The theft or systemic neglect of Egypt’s rich 19th- and 20th-century cultural heritage has become increasingly apparent in recent years, accelerating dramatically in the wake of last year’s revolution. As such, a certain poignancy attended the opening of this modestly scaled and eclectic retrospective of Egyptian artist Abdel Hadi El-Gazzar at the Museum of Modern Egyptian Art’s ‘Ibdaa’ (Dimensions) Gallery. The show brought together long-hidden paintings, ink and pencil drawings, and watercolours from the collections of Gazzar’s family and the museum. While it might not have provided new frames of reference or contributed to our understanding of the work, it did remind viewers why the artist has become so important and well loved. Gazzar, who died in 1966, is celebrated for his humble roots, his deliberately naive painting style and his representations of life in Cairo’s popular quarters in a way that exceeds or at least reconfigures the Orientalist Egyptian picturesque ascribed to an earlier generation. His prominence and popularity today speak of his work’s ability to transcend the tropes of authenticity, nationhood and a non-Western modernity through which the history of 20th-century art in Egypt is usually articulated.
Gazzar’s career is often narrated as a series of distinct phases, and the exhibition comprised examples of each. His best-known paintings are those made prior to 1962, in which Cairo’s traditionally poor neighbourhoods represent a collective cultural subconscious. This world is threateningly irrational and sensual, infused with animistic magic and populated by djinn, fortune tellers and madmen. Gazzar’s paintings and drawings of the period rely on a vocabulary of class-inflected human types – modern Egypt’s ‘others’ drawn in outline – rendered in an exotic underworld, yet somehow retaining a specificity and agency that complicates the civilizing narrative so central to Egyptian art of the period.
Popular Chorus, also referred to as The Theatre of Life and Hunger (c.1952), is perhaps Gazzar’s most famous work and makes explicit the artist’s longstanding political commitments. His original version of Popular Chorus (1948) depicted nine figures standing before a row of empty platters. When exhibited in 1949, the work was read as a comment on the stark poverty of great swathes of Egyptian society, and, as such, a critique of King Farouk’s rule, leading to the artist’s brief incarceration. After the Free Officers’ coup of 1952, the state commissioned a reproduction, which Gazzar backdated to 1951. His critical voice also echoes in later works, which ostensibly celebrate the scientific advances and political successes of the Nasserist military regime. In these we see men and machines interbred in claustrophobic sci-fi scenes that today appear somewhat dated. These worlds are more dystopian than heroic, suggesting parallels with the country’s current political situation.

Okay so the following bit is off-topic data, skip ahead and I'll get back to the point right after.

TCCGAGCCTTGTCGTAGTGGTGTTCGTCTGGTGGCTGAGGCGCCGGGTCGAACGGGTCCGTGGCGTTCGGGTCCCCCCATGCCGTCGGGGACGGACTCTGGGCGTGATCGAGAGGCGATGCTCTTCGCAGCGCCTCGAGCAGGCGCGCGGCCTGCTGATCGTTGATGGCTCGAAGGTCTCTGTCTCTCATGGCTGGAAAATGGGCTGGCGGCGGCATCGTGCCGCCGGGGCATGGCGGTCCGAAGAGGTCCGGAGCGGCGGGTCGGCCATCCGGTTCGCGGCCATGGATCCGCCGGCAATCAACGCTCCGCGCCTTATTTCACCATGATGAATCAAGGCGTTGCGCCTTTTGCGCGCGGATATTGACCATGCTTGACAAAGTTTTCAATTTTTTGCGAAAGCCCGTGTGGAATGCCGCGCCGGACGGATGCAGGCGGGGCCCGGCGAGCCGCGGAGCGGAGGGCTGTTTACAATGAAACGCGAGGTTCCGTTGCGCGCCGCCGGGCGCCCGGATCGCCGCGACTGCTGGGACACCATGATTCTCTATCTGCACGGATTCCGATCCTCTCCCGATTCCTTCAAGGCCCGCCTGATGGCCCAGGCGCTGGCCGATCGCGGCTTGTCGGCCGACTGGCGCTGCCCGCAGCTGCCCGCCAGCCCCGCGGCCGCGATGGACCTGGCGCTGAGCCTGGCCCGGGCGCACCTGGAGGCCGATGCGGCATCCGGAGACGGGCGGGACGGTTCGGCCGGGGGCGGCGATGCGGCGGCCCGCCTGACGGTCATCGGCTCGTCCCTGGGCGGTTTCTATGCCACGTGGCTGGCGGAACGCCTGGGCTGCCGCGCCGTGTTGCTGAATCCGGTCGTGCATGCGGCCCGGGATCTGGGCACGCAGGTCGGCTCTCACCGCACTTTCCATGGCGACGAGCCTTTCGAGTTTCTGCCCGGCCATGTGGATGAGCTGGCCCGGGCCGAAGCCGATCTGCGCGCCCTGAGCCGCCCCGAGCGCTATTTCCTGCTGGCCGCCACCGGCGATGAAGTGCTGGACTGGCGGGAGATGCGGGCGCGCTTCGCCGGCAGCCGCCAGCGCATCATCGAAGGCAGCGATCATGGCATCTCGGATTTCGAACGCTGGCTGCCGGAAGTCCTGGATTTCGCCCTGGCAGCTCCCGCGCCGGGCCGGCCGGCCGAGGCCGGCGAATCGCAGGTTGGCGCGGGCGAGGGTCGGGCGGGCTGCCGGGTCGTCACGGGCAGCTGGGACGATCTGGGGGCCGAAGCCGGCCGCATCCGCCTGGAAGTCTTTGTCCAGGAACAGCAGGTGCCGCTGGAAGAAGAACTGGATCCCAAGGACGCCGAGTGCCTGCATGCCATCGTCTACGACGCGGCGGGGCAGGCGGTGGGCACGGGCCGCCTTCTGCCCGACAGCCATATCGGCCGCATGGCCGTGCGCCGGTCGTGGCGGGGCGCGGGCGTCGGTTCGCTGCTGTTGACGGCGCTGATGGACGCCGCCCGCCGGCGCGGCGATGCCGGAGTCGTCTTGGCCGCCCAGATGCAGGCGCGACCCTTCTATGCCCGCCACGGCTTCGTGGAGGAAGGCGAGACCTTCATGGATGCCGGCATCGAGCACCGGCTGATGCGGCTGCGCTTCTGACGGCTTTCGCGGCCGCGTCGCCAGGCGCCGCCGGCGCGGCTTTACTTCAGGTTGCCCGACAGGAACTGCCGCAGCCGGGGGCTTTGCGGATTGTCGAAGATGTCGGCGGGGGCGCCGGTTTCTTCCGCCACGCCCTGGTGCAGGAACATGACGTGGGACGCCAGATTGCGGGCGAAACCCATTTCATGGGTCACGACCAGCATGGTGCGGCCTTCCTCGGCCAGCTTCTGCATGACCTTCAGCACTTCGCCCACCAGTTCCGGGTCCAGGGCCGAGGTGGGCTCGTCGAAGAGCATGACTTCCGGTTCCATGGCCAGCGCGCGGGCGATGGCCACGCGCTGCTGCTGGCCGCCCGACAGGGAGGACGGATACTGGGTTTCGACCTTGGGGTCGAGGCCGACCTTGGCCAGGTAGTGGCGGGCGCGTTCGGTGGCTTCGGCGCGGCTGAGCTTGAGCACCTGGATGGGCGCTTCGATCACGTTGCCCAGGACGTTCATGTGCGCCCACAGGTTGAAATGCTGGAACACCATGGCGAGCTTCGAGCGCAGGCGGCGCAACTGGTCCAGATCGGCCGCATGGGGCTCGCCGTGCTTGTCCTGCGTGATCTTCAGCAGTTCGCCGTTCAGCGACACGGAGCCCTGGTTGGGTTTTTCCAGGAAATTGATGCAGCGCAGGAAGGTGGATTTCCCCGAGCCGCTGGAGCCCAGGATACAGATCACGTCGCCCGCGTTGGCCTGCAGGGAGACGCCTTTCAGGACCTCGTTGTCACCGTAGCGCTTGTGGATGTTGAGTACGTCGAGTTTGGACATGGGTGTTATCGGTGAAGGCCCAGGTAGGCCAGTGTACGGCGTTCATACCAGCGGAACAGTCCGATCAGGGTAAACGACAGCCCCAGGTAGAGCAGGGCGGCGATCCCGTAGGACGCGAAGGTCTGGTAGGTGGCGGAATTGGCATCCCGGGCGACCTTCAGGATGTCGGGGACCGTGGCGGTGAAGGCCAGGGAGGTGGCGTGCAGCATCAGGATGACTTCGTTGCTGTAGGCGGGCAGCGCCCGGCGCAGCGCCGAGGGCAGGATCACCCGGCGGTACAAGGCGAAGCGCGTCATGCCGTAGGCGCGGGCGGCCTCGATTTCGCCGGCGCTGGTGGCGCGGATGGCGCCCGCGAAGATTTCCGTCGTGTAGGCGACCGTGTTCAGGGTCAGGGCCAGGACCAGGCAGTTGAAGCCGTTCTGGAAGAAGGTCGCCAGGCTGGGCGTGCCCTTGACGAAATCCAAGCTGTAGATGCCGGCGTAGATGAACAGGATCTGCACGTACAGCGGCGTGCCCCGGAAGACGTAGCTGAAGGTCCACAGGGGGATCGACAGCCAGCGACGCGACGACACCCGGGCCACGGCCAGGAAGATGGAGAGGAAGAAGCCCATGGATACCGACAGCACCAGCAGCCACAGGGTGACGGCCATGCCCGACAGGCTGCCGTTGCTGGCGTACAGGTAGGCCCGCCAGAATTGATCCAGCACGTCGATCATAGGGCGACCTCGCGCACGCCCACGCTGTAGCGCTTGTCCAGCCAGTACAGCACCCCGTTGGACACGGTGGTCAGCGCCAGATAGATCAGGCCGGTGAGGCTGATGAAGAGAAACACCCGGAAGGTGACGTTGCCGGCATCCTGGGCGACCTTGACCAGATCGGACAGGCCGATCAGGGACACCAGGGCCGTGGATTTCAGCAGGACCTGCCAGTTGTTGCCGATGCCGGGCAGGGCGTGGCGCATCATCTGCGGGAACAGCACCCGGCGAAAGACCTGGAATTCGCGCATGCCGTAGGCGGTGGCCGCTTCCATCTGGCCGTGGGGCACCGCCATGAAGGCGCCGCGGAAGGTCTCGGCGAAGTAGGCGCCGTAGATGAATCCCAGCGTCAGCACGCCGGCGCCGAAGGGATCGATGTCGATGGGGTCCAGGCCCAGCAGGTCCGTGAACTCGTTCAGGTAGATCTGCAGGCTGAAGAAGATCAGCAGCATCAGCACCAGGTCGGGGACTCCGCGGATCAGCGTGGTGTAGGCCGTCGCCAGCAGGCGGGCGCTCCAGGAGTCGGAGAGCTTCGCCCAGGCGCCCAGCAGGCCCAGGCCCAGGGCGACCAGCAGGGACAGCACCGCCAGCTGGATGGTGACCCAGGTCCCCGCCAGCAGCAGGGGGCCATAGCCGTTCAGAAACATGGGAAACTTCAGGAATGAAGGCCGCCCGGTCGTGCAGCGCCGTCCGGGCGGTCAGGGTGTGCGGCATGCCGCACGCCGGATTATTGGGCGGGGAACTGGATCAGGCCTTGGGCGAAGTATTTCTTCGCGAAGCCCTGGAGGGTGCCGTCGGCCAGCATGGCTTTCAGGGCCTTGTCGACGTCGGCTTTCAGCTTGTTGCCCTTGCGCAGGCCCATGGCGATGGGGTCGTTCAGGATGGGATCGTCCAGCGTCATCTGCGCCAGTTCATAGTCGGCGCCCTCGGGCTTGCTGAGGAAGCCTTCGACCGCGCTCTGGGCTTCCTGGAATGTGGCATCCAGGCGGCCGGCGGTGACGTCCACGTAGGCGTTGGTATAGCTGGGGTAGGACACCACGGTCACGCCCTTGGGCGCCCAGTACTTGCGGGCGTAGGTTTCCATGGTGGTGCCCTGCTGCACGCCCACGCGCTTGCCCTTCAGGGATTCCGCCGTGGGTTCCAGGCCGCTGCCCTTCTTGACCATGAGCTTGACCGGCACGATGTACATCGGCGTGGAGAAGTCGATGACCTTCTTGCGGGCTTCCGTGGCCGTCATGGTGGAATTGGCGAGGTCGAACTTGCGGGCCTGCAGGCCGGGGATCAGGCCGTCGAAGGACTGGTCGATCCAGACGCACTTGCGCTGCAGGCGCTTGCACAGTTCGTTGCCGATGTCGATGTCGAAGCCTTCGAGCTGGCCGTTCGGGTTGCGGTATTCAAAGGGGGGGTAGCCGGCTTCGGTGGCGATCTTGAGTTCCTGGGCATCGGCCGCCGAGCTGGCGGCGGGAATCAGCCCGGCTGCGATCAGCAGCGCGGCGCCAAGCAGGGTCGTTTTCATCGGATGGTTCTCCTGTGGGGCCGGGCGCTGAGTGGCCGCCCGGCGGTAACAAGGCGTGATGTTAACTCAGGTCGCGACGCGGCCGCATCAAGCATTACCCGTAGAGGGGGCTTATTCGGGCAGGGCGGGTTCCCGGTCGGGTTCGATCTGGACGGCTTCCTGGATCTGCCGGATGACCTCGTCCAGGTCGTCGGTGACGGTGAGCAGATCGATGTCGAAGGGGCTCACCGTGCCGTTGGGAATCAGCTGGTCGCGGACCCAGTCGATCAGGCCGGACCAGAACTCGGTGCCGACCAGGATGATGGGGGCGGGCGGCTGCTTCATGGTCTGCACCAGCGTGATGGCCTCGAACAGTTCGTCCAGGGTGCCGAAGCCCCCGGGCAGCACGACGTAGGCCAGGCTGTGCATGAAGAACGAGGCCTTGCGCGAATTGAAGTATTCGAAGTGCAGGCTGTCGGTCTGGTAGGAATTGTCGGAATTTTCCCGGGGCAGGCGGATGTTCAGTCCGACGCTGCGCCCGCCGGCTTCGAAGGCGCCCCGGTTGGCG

Finally, Gazzar’s largely ignored abstract paintings of the late 1950s through the early 1960s straddle the perceived divide between his ‘popular’ period and his later ‘machine man’ drawings and paintings, complicating any neat theory of progression. While these works were well represented, the exhibition did not attempt to shed light on their place within Gazzar’s oeuvre. Nevertheless, the simple fact of their inclusion could suggest an alternative narrative to the conventional story of the development of calligraphic abstraction, which tends to dominate art-historical accounts of the rise of abstraction in the Arab world. The lack of curatorial self-reflection in this instance was characteristic of the exhibition as a whole. Paintings and drawings were hung on the gallery walls in no particular order, and the exhibition’s organizers appeared to have made no effort to make visual or art-historical sense of the group, or to shed light on the selection of works and their placement within the single-room gallery. For many visitors this occasion represented their first encounter with the original works of Gazzar, and the exhibition’s value in this regard shouldn’t be underestimated.